The markets are starting out this year as planned, with the S&P up 3.11% at time of writing (as of Wednesday’s close). I expect continued gains in the first half of the year, but they will be small. If news stays calm and earnings stay decent then the market shouldn’t have volatile days, just more of what we’ve been seeing which is range-bound trading.
The market is currently in an uptrend that started on Dec. 22. For short-term traders, you may want to wait for a small pullback soon, because the market in the short-term is overbought. The pullback won’t be anything to worry about, just 1 percent to 3 percent over a few days, unless we are hit with unexpected news. (Currently news from Europe has been pretty good.) For long-term investors, don’t start buying anything until a pullback, and look at possibly picking up some inexpensive deep in the money puts while the market is doing well.
Game Plan for the Long-Term Investor
You should stay with safe dividend stocks for most of the year, until we get a good pullback. I like American Capital Agency Corp. (NASDAQ:AGNC) and Crestwood Midstream Partners (NYSE:CMLP). AGNC has a huge yield at 19.5%, and the price doesn’t swing wildly. CMLP has a good yield at 6.4% and price action is pretty good, other than the fact it keeps offering shares to make the stock more liquid and pay off debt from acquisitions. AGNC is safe to buy now, but don’t expect a gain from the stock, just a huge dividend check. CMLP is trying to digest the new shares that hit the market, so hold off on it for now. CMLP has support around its 50-day MA, but I don’t feel comfortable getting in when the market is getting ready to pullback. Wait and see how it acts during and after the pullback. Both dividends are safe, in my opinion, since revenue is increasing year over year in both companies.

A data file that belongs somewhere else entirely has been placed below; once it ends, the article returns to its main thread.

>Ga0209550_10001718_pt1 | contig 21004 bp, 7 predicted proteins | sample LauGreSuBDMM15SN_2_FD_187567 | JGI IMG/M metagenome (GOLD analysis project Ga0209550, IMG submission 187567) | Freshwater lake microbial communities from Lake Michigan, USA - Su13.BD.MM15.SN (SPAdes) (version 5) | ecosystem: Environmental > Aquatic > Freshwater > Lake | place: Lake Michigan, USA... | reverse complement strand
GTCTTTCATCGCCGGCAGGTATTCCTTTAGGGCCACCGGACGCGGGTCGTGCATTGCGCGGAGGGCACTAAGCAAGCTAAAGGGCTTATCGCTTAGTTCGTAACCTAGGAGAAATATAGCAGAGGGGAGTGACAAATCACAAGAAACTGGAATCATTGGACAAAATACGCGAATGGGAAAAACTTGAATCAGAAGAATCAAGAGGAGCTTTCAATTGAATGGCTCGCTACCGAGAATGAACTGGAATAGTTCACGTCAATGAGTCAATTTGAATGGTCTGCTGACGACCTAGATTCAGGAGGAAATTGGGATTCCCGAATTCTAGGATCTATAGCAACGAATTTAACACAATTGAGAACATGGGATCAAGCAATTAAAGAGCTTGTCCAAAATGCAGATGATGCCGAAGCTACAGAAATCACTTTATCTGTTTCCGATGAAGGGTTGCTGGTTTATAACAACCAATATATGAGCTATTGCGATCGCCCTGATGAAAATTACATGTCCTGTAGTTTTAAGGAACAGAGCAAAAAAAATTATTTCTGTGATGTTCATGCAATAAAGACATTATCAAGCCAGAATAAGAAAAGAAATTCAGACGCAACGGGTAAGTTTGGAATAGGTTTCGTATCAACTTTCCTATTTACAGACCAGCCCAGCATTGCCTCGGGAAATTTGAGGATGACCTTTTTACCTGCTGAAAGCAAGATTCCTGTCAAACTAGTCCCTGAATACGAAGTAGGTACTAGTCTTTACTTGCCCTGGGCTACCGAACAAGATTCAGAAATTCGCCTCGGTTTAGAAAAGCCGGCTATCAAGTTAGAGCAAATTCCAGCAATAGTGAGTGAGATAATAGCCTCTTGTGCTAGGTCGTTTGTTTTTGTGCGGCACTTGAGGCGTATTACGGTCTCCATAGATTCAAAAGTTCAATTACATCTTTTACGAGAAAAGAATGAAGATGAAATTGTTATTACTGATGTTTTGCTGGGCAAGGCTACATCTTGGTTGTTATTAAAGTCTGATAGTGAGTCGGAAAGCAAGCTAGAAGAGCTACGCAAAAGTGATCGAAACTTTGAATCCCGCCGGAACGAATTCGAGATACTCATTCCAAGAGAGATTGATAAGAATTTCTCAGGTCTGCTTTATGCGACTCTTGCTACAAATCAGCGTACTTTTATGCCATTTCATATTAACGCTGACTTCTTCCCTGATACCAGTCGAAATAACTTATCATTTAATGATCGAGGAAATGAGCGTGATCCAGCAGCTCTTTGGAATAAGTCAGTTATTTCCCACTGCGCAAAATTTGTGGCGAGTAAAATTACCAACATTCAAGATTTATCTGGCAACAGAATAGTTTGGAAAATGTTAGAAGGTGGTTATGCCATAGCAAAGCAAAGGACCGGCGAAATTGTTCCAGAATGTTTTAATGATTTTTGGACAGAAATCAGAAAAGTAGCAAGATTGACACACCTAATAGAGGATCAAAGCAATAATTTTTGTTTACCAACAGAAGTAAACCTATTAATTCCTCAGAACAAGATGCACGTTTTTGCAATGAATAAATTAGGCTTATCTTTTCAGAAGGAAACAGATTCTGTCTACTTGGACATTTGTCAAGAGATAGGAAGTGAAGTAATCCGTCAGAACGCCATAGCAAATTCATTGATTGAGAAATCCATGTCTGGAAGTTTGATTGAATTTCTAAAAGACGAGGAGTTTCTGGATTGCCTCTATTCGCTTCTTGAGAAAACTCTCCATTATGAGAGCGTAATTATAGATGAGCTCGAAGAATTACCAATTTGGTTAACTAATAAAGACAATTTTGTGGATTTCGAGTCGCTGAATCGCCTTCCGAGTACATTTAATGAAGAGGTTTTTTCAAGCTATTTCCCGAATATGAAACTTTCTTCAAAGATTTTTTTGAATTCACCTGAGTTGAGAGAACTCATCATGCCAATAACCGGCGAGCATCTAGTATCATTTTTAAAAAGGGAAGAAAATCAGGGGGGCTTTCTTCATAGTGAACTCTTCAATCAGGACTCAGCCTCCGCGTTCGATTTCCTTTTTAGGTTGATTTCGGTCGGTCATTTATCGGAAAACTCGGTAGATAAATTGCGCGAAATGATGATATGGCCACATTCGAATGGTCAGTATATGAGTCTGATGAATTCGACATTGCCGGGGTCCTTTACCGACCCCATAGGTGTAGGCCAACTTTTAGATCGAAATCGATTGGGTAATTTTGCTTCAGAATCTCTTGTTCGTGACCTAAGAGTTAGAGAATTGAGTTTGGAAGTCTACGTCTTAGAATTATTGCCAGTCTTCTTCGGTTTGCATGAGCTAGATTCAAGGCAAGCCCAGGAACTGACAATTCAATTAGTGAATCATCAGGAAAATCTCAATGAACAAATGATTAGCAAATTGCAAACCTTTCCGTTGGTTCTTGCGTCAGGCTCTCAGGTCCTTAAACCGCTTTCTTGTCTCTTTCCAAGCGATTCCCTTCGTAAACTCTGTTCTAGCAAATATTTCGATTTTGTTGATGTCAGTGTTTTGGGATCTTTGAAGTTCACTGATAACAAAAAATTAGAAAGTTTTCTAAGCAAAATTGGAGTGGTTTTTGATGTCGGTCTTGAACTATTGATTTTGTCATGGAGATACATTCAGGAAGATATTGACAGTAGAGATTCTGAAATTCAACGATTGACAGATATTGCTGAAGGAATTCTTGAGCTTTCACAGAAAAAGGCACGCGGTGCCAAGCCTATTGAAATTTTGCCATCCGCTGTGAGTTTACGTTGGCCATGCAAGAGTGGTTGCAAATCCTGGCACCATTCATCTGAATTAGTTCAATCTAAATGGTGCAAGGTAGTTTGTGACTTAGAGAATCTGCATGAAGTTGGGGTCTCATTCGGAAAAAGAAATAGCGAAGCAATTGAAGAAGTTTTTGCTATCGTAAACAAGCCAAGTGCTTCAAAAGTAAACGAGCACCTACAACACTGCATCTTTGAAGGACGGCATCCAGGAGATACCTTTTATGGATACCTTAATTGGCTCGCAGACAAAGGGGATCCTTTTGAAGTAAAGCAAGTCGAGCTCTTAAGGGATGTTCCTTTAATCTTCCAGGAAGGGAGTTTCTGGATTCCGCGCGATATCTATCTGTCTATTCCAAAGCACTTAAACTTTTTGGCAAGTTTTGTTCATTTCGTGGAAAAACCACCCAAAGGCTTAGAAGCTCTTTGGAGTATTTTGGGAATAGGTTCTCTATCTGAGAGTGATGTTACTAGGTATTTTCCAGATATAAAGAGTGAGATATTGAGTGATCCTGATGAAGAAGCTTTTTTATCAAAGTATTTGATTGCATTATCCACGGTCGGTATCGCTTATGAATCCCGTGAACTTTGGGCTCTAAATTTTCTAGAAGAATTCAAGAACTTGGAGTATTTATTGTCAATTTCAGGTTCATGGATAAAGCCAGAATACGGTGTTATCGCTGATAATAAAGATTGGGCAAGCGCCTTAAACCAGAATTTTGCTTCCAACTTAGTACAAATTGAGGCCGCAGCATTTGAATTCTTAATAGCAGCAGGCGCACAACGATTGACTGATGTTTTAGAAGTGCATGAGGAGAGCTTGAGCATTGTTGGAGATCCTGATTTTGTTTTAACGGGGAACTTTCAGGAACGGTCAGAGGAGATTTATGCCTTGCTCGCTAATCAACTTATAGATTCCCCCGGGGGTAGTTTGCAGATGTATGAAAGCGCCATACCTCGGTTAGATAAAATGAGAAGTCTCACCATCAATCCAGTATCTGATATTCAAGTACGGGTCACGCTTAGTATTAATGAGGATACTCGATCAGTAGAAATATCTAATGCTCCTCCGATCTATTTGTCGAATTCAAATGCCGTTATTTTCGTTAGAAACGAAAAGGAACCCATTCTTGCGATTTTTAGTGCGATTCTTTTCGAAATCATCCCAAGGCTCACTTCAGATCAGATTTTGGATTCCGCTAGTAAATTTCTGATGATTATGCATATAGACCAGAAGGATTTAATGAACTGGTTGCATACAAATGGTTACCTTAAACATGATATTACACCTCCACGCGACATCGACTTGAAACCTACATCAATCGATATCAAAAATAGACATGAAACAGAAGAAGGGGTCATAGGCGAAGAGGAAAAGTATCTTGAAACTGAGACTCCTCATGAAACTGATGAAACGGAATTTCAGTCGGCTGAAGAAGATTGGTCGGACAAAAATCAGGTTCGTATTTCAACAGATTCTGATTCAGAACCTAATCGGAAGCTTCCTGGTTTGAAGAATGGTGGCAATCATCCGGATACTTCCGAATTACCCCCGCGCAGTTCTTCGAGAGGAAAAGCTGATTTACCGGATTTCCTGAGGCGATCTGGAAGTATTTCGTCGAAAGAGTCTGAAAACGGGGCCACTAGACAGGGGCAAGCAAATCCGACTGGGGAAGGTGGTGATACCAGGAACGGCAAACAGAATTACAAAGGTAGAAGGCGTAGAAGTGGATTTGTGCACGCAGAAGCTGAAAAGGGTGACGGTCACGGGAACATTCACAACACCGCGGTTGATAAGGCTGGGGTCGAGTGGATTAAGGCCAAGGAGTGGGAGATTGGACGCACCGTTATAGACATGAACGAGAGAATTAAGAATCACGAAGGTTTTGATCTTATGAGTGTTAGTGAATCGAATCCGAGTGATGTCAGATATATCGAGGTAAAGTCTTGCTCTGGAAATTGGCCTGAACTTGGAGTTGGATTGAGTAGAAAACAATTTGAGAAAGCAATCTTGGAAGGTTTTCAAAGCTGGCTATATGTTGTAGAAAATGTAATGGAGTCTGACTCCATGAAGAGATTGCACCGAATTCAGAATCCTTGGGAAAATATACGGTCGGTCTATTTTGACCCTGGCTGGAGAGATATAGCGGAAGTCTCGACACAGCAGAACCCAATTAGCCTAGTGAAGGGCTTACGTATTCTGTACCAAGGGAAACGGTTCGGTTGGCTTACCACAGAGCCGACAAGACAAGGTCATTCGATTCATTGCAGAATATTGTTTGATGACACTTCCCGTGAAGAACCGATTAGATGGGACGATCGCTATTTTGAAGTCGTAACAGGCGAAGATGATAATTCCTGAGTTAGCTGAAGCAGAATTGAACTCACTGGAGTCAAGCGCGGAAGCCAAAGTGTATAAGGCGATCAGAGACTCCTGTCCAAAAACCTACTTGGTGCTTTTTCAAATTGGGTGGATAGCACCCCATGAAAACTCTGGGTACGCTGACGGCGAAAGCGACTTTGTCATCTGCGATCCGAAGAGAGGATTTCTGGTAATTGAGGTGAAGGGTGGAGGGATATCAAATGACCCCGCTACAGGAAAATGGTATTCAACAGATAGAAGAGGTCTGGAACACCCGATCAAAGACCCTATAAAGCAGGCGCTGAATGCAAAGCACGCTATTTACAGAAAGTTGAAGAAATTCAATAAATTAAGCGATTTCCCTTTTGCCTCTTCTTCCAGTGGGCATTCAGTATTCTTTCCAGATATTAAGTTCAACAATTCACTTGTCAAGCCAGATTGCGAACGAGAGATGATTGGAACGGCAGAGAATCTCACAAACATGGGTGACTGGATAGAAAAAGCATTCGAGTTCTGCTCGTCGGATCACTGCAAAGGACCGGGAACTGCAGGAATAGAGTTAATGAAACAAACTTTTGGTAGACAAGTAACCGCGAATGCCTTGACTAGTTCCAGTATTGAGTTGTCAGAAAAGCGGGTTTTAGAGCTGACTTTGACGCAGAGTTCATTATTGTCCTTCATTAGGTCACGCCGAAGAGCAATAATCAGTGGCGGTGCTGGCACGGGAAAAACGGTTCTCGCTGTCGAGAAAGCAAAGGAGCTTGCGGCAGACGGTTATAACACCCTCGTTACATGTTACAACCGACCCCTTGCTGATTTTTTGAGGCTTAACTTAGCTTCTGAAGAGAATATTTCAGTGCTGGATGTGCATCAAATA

Dividend stocks are a great way to stay safe and make money, but what happens if the market skyrockets? Well you still get your nice check, but you would have missed out on nice gains. So what I would recommend is picking up a stock that has been hammered, but still has growth. One should be enough, because remember, we don’t want to be in a lot of fast stocks in this market until a major pullback. The one I like currently is Green Mountain Coffee Roasters (NASDAQ:GMCR), which makes the very innovative Keurig coffeemaker.
This stock has been shot out of the sky, falling from over $100 to $52 now. GMCR’s free fall may be over, though. The stock crossed its 50-day MA today in unimpressive volume, but if it can stay above it the next few days then that would be a huge improvement and be a buying opportunity. So, we know GMCR is close to a buy point, but how is it fundamentally? I think it’s pretty darn fine. Its products still have a lot of growth potential, in my opinion. They also landed a good strategic partnership with Starbucks (NASDAQ:SBUX). (GMCR investors thought Starbucks was going to make its own coffee maker to compete with GMCR, which didn’t happen.) It still has competition, but it's high end. GMCR is somewhat like the Apple of the coffeemaker world.
I agree dividend stocks are great for long term investors, but having a stock like GMCR is what will accelerate your gains. Think of it like a plane in the sky. Your dividend stocks are the wings and keep you gliding. Stocks like GMCR are the motor. You can soar to new heights faster with a good motor, but if the motor happens to stall or fail, you can still glide along.
Game Plan for Short-Term Investors
Don’t buy anything right now. Wait for a small pullback, and then see where we go from there. If you want to really trade you can buy some short term puts. Stocks you could look at are GMCR, Delek (NYSE:DK), Globe Specialty Metals (NASDAQ:GSM), and Spreadtrum Communications (NASDAQ:SPRD). I’m not recommending those, GMCR being an exception, but they are good ones to watch during a pullback. If SPRD bottoms, I would pick some up, but it looks like that may take a little longer.
The market is looking nice and steady for a change. Be prepared for a small pullback, nothing significant, maybe 1% to 3% at the most. Long-term investors should mostly be in strong dividend stocks, with one or two beat-up growth stocks. GMCR was one I liked. Short-term investors should stay in what they have and not buy anything yet, unless they feel the need to buy some short-term puts. As long as no crazy news hits us, we should keep trading in a nice range.